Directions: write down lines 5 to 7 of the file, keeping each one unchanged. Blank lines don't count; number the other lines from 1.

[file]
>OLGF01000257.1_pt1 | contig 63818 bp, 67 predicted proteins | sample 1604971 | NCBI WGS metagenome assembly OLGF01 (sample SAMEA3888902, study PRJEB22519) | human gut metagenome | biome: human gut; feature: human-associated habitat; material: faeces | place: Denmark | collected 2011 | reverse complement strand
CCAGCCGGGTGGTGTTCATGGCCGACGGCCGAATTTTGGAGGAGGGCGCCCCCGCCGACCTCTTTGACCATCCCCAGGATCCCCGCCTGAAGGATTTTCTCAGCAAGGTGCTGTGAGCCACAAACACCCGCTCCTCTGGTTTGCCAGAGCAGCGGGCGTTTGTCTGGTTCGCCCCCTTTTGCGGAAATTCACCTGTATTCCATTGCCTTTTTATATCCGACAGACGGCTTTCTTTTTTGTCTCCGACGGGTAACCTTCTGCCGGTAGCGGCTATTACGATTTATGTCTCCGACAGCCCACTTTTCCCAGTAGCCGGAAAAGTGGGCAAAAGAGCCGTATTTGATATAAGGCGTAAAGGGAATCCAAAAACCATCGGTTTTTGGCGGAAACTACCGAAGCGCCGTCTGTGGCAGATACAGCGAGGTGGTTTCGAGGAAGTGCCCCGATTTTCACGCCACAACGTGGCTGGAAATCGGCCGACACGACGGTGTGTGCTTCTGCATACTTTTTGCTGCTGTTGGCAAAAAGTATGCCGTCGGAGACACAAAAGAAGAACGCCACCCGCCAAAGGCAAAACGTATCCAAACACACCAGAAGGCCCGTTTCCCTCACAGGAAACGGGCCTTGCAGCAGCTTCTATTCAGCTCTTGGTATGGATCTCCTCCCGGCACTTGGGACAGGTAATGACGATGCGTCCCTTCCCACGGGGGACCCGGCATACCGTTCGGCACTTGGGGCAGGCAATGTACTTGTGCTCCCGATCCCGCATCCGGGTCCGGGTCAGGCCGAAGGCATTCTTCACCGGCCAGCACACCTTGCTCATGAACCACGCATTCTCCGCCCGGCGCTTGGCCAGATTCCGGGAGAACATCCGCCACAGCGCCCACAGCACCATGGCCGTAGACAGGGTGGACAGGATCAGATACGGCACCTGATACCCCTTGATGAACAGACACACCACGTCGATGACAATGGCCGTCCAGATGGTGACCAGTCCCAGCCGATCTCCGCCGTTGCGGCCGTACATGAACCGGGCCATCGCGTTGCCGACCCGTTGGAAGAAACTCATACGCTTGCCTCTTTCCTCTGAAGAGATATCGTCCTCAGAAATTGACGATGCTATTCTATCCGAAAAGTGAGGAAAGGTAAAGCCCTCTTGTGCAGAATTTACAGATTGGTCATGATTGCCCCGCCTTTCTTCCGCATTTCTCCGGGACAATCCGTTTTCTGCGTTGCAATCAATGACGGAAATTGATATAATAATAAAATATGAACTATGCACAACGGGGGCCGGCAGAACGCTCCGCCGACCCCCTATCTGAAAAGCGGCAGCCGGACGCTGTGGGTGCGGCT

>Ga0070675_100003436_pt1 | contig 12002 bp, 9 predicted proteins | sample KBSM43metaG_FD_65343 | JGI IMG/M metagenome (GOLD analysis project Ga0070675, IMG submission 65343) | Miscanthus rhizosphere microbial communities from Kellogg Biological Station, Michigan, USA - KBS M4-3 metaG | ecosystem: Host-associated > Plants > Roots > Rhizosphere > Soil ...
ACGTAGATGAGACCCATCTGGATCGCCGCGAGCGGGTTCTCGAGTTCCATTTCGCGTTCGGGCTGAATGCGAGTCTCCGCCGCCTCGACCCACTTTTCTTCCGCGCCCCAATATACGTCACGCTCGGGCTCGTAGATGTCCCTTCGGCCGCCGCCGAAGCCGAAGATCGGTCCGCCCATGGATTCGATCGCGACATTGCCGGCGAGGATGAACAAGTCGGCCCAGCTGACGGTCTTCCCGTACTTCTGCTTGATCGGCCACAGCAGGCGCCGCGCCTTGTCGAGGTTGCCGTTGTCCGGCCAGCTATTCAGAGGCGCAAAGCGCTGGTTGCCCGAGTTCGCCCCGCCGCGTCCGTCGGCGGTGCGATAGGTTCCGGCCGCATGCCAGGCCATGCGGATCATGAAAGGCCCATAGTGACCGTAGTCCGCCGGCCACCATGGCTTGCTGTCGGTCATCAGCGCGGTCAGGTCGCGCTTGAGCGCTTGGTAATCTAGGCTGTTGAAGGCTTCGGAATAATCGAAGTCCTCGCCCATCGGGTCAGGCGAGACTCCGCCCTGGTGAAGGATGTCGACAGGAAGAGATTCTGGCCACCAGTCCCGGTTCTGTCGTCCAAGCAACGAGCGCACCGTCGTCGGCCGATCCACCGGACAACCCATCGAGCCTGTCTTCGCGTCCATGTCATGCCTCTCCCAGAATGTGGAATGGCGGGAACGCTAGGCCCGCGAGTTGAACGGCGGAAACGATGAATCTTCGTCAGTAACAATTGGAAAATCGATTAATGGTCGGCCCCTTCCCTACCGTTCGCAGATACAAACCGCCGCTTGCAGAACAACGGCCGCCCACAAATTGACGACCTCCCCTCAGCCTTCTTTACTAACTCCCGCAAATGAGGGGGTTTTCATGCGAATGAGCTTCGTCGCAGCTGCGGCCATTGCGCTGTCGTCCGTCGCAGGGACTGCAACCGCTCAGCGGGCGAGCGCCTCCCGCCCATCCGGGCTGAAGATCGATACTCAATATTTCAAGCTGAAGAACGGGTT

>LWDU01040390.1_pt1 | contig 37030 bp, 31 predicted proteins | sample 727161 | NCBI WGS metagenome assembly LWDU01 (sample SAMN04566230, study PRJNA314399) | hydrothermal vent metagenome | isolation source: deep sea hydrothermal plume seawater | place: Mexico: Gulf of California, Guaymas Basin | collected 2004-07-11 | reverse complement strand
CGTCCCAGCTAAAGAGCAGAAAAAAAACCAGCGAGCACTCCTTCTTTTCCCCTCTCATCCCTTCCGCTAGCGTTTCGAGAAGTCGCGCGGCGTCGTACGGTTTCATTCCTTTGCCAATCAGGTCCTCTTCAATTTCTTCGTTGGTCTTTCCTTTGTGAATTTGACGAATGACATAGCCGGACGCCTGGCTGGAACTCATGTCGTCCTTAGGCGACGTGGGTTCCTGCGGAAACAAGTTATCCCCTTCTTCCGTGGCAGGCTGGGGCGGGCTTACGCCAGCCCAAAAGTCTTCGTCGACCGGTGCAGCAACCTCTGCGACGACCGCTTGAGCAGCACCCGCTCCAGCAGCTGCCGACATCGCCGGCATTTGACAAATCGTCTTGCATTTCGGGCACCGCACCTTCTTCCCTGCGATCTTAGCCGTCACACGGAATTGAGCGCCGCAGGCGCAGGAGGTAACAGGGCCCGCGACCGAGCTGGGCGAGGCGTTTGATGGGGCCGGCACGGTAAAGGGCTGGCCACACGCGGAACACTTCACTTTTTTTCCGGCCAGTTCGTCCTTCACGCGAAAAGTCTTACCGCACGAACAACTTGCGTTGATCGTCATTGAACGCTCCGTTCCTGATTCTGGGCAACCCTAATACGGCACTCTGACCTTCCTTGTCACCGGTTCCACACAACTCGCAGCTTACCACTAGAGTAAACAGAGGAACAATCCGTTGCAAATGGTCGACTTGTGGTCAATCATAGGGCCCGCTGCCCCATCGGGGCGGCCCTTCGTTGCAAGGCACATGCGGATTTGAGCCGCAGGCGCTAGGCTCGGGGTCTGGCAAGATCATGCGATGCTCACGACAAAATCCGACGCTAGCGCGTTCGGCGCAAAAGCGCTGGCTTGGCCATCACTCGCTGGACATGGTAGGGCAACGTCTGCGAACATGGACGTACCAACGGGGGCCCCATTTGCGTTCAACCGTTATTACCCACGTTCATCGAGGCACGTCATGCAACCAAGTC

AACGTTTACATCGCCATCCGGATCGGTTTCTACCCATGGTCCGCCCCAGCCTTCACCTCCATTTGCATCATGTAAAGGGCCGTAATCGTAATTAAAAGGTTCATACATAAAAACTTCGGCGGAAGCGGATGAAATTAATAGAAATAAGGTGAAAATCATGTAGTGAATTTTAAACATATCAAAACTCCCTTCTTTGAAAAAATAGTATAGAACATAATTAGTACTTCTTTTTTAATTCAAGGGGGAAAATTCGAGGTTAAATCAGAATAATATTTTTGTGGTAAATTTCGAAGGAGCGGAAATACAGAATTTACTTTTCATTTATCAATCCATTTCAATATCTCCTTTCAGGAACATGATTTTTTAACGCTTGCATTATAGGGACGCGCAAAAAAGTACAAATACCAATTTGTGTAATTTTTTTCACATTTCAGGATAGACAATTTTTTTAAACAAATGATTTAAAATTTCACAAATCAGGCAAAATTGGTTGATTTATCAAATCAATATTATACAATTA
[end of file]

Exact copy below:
>LWDU01040390.1_pt1 | contig 37030 bp, 31 predicted proteins | sample 727161 | NCBI WGS metagenome assembly LWDU01 (sample SAMN04566230, study PRJNA314399) | hydrothermal vent metagenome | isolation source: deep sea hydrothermal plume seawater | place: Mexico: Gulf of California, Guaymas Basin | collected 2004-07-11 | reverse complement strand
CGTCCCAGCTAAAGAGCAGAAAAAAAACCAGCGAGCACTCCTTCTTTTCCCCTCTCATCCCTTCCGCTAGCGTTTCGAGAAGTCGCGCGGCGTCGTACGGTTTCATTCCTTTGCCAATCAGGTCCTCTTCAATTTCTTCGTTGGTCTTTCCTTTGTGAATTTGACGAATGACATAGCCGGACGCCTGGCTGGAACTCATGTCGTCCTTAGGCGACGTGGGTTCCTGCGGAAACAAGTTATCCCCTTCTTCCGTGGCAGGCTGGGGCGGGCTTACGCCAGCCCAAAAGTCTTCGTCGACCGGTGCAGCAACCTCTGCGACGACCGCTTGAGCAGCACCCGCTCCAGCAGCTGCCGACATCGCCGGCATTTGACAAATCGTCTTGCATTTCGGGCACCGCACCTTCTTCCCTGCGATCTTAGCCGTCACACGGAATTGAGCGCCGCAGGCGCAGGAGGTAACAGGGCCCGCGACCGAGCTGGGCGAGGCGTTTGATGGGGCCGGCACGGTAAAGGGCTGGCCACACGCGGAACACTTCACTTTTTTTCCGGCCAGTTCGTCCTTCACGCGAAAAGTCTTACCGCACGAACAACTTGCGTTGATCGTCATTGAACGCTCCGTTCCTGATTCTGGGCAACCCTAATACGGCACTCTGACCTTCCTTGTCACCGGTTCCACACAACTCGCAGCTTACCACTAGAGTAAACAGAGGAACAATCCGTTGCAAATGGTCGACTTGTGGTCAATCATAGGGCCCGCTGCCCCATCGGGGCGGCCCTTCGTTGCAAGGCACATGCGGATTTGAGCCGCAGGCGCTAGGCTCGGGGTCTGGCAAGATCATGCGATGCTCACGACAAAATCCGACGCTAGCGCGTTCGGCGCAAAAGCGCTGGCTTGGCCATCACTCGCTGGACATGGTAGGGCAACGTCTGCGAACATGGACGTACCAACGGGGGCCCCATTTGCGTTCAACCGTTATTACCCACGTTCATCGAGGCACGTCATGCAACCAAGTC

AACGTTTACATCGCCATCCGGATCGGTTTCTACCCATGGTCCGCCCCAGCCTTCACCTCCATTTGCATCATGTAAAGGGCCGTAATCGTAATTAAAAGGTTCATACATAAAAACTTCGGCGGAAGCGGATGAAATTAATAGAAATAAGGTGAAAATCATGTAGTGAATTTTAAACATATCAAAACTCCCTTCTTTGAAAAAATAGTATAGAACATAATTAGTACTTCTTTTTTAATTCAAGGGGGAAAATTCGAGGTTAAATCAGAATAATATTTTTGTGGTAAATTTCGAAGGAGCGGAAATACAGAATTTACTTTTCATTTATCAATCCATTTCAATATCTCCTTTCAGGAACATGATTTTTTAACGCTTGCATTATAGGGACGCGCAAAAAAGTACAAATACCAATTTGTGTAATTTTTTTCACATTTCAGGATAGACAATTTTTTTAAACAAATGATTTAAAATTTCACAAATCAGGCAAAATTGGTTGATTTATCAAATCAATATTATACAATTA